radicle beets


Earth Repairing with Leila Darwish! by radiclebeets


When: Saturday, Feb. 2nd 12pm – 5pm
& Sunday, Feb. 3rd 10:00am – 2:00pm

Where: Purple Thistle 975 Vernon (corner of Parker)

Cost: Free Free Free!!! (even more free if we can bring tasty treats to share with all the new friends we are going to make!!!)

****Please RSVP if you are attending! We want to make sure there will be enough space for all participants****

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From remediating abandoned and contaminated city lots for urban farmers and gardeners, to responding and recovering from environmental disasters such as oil spills and nuclear fallout, how can we work with the power of living systems to heal and transform toxic and damaged landscapes into thriving, nourishing, and fertile places once more? This workshop is an introduction to the evolving field of earth repair and grassroots bioremediation, and we will explore some of the DIY ways to work with the many micro-organisms, mushrooms, and plants that are the planets finest and oldest disaster responders, alchemists, and healers.

The workshop will cover different grassroots bioremediation techniques and tools, and how they work together, including:
Microbial remediation – using microorganisms to break down and bind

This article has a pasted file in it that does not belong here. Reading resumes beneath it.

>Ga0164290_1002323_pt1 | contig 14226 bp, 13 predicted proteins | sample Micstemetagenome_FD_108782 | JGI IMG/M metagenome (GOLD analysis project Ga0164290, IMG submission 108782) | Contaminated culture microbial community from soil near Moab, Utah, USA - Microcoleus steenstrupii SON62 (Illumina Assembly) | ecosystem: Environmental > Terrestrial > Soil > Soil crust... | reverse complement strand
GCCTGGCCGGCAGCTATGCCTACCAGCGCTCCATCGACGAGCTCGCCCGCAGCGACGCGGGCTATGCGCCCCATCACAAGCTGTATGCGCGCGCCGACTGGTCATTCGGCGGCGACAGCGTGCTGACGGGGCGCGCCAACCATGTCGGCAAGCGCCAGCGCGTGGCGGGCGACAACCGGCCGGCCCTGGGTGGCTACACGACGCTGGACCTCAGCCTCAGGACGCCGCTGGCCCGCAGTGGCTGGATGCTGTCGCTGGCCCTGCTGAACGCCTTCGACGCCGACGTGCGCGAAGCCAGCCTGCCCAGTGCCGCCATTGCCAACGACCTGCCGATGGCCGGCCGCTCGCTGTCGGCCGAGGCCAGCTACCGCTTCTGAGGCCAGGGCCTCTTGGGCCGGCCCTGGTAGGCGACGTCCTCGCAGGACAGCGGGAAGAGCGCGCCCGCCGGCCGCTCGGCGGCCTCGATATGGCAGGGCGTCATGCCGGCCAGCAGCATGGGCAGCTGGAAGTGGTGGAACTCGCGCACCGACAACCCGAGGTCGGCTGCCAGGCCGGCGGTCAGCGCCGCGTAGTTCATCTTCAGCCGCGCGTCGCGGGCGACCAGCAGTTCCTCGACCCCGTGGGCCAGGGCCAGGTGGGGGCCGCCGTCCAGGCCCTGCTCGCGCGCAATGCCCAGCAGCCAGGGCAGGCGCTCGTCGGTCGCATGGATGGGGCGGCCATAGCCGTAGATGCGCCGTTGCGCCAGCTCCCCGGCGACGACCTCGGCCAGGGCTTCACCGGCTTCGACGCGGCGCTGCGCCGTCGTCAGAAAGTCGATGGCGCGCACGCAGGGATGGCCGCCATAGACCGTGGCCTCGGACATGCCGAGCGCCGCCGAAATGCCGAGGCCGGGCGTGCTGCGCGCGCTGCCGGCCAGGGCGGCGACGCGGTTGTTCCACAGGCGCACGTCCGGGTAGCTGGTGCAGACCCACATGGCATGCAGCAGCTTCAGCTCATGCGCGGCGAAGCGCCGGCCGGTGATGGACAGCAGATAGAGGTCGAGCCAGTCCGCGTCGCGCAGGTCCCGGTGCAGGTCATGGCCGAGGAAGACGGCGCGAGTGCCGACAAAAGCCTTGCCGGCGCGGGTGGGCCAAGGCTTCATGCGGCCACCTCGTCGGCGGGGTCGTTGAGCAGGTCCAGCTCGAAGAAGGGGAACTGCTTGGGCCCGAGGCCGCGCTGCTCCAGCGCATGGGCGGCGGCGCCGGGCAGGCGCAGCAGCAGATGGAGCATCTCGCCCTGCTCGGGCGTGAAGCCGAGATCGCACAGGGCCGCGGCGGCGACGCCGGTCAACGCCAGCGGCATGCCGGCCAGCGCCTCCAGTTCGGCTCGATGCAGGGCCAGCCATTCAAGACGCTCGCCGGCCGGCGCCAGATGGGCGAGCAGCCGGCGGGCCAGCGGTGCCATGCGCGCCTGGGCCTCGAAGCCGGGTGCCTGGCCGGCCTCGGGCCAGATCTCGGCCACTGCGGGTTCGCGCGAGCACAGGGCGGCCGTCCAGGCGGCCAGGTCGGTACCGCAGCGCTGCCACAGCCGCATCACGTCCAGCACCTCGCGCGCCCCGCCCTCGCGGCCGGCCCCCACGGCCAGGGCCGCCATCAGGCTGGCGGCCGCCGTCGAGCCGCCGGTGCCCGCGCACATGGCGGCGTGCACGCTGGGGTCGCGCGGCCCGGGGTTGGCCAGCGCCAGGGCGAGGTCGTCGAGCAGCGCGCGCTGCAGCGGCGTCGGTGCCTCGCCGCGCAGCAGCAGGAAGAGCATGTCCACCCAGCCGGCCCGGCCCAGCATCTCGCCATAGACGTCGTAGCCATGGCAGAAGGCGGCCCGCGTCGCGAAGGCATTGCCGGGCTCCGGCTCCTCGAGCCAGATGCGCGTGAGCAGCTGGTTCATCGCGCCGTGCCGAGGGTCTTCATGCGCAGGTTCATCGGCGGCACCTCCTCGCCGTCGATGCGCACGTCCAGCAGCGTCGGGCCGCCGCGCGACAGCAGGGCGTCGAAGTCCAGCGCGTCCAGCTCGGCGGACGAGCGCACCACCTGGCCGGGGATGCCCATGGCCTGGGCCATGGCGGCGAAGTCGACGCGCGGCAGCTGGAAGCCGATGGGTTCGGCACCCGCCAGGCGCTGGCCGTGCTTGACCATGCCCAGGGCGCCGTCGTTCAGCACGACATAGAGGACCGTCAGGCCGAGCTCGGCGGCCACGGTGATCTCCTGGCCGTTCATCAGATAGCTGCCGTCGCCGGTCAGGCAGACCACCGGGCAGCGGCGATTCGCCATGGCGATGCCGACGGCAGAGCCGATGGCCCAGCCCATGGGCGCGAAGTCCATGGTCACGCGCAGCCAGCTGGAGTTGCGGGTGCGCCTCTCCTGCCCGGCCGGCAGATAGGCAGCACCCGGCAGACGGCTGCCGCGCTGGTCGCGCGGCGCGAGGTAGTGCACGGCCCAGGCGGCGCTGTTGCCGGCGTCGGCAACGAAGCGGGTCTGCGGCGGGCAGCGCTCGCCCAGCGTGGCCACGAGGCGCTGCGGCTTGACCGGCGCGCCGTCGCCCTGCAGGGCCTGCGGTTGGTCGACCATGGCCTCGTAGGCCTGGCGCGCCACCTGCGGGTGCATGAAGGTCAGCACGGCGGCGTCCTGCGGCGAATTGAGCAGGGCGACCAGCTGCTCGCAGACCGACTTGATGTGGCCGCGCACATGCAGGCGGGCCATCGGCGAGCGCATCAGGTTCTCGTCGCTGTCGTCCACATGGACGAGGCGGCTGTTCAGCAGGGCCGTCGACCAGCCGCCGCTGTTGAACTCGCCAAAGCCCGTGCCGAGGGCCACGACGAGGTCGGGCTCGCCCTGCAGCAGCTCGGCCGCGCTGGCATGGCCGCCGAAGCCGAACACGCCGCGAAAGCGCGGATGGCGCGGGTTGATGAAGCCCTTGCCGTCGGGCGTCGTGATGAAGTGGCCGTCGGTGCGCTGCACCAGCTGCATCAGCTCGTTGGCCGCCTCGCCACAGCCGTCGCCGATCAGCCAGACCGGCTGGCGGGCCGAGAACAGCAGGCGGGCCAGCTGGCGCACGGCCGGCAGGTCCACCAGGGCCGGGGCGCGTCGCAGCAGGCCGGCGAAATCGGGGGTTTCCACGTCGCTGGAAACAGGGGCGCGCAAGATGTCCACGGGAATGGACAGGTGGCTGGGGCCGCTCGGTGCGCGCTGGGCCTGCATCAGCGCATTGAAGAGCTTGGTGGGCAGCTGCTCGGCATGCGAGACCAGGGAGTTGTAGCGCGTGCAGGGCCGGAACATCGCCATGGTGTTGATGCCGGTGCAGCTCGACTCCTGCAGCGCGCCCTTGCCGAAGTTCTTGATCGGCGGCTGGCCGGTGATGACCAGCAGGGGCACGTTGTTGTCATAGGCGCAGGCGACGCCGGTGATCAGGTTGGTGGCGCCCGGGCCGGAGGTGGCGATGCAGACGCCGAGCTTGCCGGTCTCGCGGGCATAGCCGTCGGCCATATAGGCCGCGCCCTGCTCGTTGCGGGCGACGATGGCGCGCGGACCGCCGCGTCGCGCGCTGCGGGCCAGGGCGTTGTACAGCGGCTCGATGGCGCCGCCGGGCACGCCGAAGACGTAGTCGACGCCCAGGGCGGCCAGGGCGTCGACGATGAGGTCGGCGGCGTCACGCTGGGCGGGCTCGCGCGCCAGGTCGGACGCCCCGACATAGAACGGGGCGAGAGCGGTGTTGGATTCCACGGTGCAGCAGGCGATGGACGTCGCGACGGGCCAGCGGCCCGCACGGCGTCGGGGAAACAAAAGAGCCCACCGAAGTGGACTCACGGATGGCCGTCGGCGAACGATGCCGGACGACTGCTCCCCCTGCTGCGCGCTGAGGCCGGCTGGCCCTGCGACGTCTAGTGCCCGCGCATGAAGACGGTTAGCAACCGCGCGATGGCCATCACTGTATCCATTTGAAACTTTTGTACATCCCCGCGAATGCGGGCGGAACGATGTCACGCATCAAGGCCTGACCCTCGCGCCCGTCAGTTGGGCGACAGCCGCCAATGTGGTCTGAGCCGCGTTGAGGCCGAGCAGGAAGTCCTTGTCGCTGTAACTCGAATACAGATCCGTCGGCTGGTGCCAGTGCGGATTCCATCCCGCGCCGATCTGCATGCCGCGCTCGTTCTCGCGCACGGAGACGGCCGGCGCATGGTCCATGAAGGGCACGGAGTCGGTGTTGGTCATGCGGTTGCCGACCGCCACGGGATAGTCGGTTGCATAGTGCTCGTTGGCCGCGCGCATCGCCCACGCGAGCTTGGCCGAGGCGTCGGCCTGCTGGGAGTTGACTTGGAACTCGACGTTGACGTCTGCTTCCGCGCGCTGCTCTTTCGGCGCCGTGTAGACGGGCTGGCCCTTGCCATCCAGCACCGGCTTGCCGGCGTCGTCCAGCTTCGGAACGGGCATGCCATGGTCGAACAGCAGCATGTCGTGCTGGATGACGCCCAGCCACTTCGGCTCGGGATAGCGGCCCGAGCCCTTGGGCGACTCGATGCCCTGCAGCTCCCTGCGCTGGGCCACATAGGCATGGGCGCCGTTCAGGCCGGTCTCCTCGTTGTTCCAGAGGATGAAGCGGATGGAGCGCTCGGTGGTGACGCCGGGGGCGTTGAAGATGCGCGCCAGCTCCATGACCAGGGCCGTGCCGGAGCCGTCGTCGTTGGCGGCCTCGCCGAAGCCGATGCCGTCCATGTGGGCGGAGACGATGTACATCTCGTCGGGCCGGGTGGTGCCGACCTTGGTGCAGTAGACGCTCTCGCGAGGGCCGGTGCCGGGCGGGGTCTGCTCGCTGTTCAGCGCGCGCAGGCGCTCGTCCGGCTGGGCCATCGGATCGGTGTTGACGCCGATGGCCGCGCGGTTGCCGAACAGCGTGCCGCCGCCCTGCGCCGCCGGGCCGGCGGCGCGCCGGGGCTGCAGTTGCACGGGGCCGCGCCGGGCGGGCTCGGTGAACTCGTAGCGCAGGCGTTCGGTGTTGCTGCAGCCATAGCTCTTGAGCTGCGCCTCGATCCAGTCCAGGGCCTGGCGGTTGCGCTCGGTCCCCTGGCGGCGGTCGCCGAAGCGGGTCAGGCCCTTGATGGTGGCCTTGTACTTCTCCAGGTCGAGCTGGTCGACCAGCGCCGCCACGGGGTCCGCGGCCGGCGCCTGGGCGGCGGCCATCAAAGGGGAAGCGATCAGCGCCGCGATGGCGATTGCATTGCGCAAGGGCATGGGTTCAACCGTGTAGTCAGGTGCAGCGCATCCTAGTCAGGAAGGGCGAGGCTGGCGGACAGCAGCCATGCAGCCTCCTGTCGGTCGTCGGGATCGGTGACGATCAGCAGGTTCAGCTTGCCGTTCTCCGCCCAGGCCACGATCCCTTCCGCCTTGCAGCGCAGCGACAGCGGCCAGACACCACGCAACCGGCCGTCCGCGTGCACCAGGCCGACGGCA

contaminants
Phytoremediation – using plants to extract, bind, and transform toxins
Mycoremediation – using fungi to clean up contaminated soil and water.

We’ll take a walk down to the Purple Thistle Food Forest site and brainstorm healing remedies for the land and our wild hearts. We’ll share stories about different innovators, community healers, and rad projects that are doing the real work of grassroots bioremediation and the different challenges they face. Other topics that may be covered in the workshop (time and collective interest permitting) include contaminants 101, soil testing, oil spills, protective gear, and self care, detox, and herbal medicine for grassroots remediators, frontline communities and disaster responders.

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About the Workshop Facilitator: Leila Darwish is a community organizer, urban gardener and permaculture rabble rouser with a feisty commitment to environmental justice and sweet DIT (Doing it Together!) grassroots action. She is the author of the upcoming book “Earth Repair: A Grassroots Guide to Healing Toxic and Damaged Landscapes”, which will be released by New Society Publishers in May. For more information about the book, please check out: http://www.newsociety.com/Books/E/Earth-Repair .

Please let us know in advance if you are able to make it.

Much Love and Respect,

The Purple Thistle Guerilla Gardeners!



Letters to City Hall about the Malkin Connector by radiclebeets
January 14, 2013, 3:17 pm
Filed under: Uncategorized

Hello Folks,

A few months ago I mailed a hand written letter to city hall regarding the Malkin Connector. Soon after I received a letter in response saying that my letter would be distributed to the mayor and all of the city councilors. I thought I would share with you what I wrote. I have transcribed the letter below.

Mayor Gregor Robertson,
3rd Floor, City Hall
453 West 12th Ave
Vancouver BC